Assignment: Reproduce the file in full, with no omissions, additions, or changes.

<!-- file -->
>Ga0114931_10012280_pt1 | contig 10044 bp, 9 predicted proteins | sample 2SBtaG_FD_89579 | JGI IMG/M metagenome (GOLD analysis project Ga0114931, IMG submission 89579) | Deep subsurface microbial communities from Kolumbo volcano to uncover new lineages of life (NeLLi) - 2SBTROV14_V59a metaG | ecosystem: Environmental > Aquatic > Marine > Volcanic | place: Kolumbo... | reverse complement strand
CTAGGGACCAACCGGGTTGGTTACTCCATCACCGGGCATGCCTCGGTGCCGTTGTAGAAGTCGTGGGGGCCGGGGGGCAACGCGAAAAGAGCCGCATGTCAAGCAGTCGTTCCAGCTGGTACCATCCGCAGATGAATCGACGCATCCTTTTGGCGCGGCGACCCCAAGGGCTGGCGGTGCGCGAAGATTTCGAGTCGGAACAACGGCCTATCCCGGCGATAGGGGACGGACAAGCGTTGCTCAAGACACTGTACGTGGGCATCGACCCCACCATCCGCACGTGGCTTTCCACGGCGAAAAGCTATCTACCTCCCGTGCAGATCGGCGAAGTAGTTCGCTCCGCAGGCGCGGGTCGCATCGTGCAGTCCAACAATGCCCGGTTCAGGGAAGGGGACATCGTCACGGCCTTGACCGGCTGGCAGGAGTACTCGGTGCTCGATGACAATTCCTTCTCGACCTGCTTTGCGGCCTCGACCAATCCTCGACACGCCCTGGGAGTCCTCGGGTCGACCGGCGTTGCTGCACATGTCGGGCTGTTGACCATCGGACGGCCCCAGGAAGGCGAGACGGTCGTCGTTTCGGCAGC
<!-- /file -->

>Ga0114931_10012280_pt1 | contig 10044 bp, 9 predicted proteins | sample 2SBtaG_FD_89579 | JGI IMG/M metagenome (GOLD analysis project Ga0114931, IMG submission 89579) | Deep subsurface microbial communities from Kolumbo volcano to uncover new lineages of life (NeLLi) - 2SBTROV14_V59a metaG | ecosystem: Environmental > Aquatic > Marine > Volcanic | place: Kolumbo... | reverse complement strand
CTAGGGACCAACCGGGTTGGTTACTCCATCACCGGGCATGCCTCGGTGCCGTTGTAGAAGTCGTGGGGGCCGGGGGGCAACGCGAAAAGAGCCGCATGTCAAGCAGTCGTTCCAGCTGGTACCATCCGCAGATGAATCGACGCATCCTTTTGGCGCGGCGACCCCAAGGGCTGGCGGTGCGCGAAGATTTCGAGTCGGAACAACGGCCTATCCCGGCGATAGGGGACGGACAAGCGTTGCTCAAGACACTGTACGTGGGCATCGACCCCACCATCCGCACGTGGCTTTCCACGGCGAAAAGCTATCTACCTCCCGTGCAGATCGGCGAAGTAGTTCGCTCCGCAGGCGCGGGTCGCATCGTGCAGTCCAACAATGCCCGGTTCAGGGAAGGGGACATCGTCACGGCCTTGACCGGCTGGCAGGAGTACTCGGTGCTCGATGACAATTCCTTCTCGACCTGCTTTGCGGCCTCGACCAATCCTCGACACGCCCTGGGAGTCCTCGGGTCGACCGGCGTTGCTGCACATGTCGGGCTGTTGACCATCGGACGGCCCCAGGAAGGCGAGACGGTCGTCGTTTCGGCAGC